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Cape Central High Photos

Ken Steinhoff, Cape Girardeau Central High School Class of 1965, was a photographer for The Tiger and The Girardot, and was on the staff of The Capaha Arrow and The Sagamore at Southeast Missouri State University. He worked as a photographer / reporter (among other things) at The Jackson Pioneer and The Southeast Missourian.

Come here to see photos and read stories (mostly true) about coming of age in Southeast Missouri in the 1960s.

Please comment on the articles when you see I have left out a bit of history, forgotten a name or when your memory of a circumstance conflicts with mine. (My mother says her stories have improved now that more and more of the folks who could contradict her have died off.) Your information helps to make this a wonderful archive and may end up in book form.

Weeds and Windshields

Fields in N Cape County 08-25-2015I was blasting down State Route C on the way to Cape from Altenburg when I noticed tall stalks of what I took to be corn in the middle of what I think is soybeans (my farm knowledge is somewhere between erroneous and inadequate).

Traffic on C can move pretty fast, so I turned right onto 516 at New Wells, and took the next right onto 517, which put me on a little-traveled road on the backside of my field. There was a cornfield on the driver’s side of the car.

It was from there that the errant corn must have escaped. Or, maybe the farmer hadn’t cleaned his equipment off when moving from field to field. Or, maybe a bird dropped the seed. Who knows?

What is a weed?

Fields in N Cape County 08-25-2015Funny what sticks with you from grade school. The teacher asked the class if they could say what a weed was.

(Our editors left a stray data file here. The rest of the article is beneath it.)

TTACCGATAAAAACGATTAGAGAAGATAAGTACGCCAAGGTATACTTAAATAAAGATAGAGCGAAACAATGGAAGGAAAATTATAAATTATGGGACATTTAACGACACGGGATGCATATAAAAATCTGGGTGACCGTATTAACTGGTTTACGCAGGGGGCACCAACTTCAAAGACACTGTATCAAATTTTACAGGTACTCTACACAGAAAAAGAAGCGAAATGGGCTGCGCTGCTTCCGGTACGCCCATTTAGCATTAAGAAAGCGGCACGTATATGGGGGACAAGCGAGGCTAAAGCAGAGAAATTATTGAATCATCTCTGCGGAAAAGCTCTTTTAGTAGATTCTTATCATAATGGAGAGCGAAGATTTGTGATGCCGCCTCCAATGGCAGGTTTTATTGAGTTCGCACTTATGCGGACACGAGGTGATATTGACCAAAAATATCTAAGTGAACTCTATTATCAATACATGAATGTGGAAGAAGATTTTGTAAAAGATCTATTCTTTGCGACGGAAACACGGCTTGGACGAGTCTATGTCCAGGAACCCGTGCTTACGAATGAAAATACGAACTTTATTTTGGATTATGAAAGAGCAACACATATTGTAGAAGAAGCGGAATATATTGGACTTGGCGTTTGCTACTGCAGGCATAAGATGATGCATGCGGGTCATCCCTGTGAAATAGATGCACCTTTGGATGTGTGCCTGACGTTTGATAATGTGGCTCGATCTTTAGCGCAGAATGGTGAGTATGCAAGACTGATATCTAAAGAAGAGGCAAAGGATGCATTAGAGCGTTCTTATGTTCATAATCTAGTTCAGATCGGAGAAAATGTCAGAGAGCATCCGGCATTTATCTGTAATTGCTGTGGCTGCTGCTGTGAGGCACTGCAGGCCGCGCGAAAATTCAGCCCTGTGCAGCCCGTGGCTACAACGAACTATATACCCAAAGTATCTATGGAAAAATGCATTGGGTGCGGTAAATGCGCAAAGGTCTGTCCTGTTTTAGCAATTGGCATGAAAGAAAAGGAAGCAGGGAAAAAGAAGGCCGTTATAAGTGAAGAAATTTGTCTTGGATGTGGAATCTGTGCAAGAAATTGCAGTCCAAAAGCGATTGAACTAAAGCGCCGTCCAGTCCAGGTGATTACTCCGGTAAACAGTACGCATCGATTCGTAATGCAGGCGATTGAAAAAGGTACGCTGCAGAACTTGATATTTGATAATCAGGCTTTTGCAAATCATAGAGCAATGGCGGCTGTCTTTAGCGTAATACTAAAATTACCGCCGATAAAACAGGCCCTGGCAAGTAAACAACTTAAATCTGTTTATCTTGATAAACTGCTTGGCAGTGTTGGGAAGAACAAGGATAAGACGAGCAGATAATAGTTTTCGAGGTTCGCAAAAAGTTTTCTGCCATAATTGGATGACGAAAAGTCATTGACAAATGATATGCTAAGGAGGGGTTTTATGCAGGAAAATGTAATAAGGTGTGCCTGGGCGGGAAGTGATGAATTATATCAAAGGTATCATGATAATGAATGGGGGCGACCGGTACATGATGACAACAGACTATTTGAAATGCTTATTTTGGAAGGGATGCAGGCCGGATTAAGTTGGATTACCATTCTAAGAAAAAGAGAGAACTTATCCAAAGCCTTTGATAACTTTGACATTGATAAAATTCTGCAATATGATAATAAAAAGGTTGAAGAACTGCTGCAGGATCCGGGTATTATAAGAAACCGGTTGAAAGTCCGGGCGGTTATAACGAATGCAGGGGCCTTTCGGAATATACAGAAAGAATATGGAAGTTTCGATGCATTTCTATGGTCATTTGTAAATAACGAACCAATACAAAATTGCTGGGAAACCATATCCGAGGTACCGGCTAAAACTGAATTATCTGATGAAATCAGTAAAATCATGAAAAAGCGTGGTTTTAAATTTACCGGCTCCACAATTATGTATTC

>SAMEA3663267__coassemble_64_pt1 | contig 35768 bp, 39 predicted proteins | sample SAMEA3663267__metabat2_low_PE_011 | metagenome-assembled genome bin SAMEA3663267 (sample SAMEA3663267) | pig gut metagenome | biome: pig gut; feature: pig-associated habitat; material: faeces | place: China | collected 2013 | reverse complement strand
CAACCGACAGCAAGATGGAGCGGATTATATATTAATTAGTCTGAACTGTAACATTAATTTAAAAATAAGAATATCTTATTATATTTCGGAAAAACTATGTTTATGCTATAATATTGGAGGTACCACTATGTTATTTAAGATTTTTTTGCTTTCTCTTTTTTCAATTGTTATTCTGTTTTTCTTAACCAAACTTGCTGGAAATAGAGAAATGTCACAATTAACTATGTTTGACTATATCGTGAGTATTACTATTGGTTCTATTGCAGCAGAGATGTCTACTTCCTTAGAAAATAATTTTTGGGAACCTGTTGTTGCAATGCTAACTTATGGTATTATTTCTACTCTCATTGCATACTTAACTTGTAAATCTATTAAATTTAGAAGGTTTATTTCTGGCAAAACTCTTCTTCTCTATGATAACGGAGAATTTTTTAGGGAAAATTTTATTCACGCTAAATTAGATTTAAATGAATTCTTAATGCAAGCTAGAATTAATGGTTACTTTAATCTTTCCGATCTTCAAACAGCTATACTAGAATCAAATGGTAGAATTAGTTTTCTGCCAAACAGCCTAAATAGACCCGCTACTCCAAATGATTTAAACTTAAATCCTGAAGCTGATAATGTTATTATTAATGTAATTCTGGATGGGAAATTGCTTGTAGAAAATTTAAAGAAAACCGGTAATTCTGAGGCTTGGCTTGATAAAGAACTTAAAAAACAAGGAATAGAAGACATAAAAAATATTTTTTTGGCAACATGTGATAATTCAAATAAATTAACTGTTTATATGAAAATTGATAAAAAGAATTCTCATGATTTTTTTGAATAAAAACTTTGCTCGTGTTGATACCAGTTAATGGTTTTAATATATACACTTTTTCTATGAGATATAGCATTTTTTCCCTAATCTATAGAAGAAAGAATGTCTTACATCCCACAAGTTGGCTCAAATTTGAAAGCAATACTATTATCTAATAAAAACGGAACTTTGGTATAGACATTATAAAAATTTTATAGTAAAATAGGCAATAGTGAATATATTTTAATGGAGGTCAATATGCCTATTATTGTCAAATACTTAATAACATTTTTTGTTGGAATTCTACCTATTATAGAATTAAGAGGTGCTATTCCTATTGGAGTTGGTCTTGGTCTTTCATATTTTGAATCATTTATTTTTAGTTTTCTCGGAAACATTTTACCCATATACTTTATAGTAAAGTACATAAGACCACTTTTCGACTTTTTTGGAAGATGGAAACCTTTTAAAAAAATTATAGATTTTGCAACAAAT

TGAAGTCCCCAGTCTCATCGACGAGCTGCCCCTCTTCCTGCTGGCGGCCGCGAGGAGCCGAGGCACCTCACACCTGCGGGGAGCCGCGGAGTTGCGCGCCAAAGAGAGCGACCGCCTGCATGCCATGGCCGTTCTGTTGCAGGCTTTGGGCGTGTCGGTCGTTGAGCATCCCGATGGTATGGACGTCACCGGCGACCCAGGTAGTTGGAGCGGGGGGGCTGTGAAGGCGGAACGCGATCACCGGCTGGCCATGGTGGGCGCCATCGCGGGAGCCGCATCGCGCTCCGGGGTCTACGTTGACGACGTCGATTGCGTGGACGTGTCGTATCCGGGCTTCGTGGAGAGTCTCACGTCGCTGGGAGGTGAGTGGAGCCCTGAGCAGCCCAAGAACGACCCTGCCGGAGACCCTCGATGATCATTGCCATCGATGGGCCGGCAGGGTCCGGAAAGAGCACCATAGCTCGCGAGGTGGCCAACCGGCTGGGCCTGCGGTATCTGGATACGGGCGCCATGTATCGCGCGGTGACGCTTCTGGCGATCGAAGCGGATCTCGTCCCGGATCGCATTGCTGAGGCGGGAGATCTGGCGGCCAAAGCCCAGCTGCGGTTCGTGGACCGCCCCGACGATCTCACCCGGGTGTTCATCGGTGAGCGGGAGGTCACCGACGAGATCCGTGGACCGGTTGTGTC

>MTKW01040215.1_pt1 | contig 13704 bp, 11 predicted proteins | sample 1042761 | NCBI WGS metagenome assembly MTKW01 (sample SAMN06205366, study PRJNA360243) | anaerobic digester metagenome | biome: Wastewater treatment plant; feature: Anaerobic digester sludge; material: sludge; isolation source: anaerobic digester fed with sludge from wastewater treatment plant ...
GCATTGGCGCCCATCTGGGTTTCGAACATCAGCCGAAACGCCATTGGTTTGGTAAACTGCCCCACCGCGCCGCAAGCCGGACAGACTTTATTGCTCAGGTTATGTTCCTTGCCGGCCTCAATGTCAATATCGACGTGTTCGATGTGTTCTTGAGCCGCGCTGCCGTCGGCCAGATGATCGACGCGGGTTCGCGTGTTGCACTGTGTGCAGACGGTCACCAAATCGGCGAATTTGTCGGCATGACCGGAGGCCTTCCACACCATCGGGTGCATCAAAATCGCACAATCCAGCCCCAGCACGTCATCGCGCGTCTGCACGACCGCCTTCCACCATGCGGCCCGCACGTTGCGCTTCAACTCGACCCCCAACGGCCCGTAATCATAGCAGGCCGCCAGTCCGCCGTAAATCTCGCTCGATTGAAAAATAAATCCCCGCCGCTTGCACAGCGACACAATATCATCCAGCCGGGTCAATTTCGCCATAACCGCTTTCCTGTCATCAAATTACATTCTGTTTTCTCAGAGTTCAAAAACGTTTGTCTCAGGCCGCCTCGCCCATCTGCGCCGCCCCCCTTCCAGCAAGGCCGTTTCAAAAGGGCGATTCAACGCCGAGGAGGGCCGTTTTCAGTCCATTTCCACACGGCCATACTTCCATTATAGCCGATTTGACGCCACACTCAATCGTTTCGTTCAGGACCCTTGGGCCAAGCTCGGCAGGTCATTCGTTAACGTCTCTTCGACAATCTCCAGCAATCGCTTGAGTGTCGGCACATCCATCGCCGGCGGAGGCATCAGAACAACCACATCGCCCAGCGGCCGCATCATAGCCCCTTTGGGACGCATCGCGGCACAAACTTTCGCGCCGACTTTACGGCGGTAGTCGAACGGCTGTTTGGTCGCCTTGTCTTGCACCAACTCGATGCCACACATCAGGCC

The answer was predictable: dandelion, crab grass, ragweed, Jimson weed…

“How about an oak?” the teacher asked.

“No, an oak is a tree. It’s not a weed,” the class protested.

“A weed,” the teacher explained, “is a wild plant growing where it is not wanted and in competition with cultivated plants. So, wouldn’t you consider an oak tree in the middle of a wheat field to be a weed?”

She had us there

So, somewhere back at Trinity Lutheran School, in the middle of the 20th Century, the seed of a weed oak tree was planted in my head.

You can click on the photo to make it larger. I’m sure somebody out there will tell me that that’s not corn in a soybean patch, that’s really a radish popping up in a field of rutabagas.

6 comments to Weeds and Windshields

  • Dude you should know your plants better! You never know then might need something cool from Mother Nature…I’m just saying…

  • Jean Looney Lanham

    Oh dear. I always believed the occasional oak tree was there for shade.
    Maybe to sit under while taking a break. Farmers probably don’t take breaks though.

  • Preston Foster

    According to metaphysical comic Gallagher, “If it grows, and you kill it, and it comes back and grows, it’s a weed. If you plant it and water it and fertilize it and it dies, it’s a plant.” Black thumb?

    • That’s always been my theory. Trying to figure out what is a flower and what is a weed? Cut ’em all down. What grows back is a weed.

      I’ve also always felt that if God had wanted lawns to have short grass, he’d have made it with perforations on the leaves so they would break off at just the right height. Maybe it does, and we’ve been thwarting the will of God all these years by mowing before it gets that tall.

  • Ken Seabaugh

    If it’s not corn I would assume it to be Johnson Grass?

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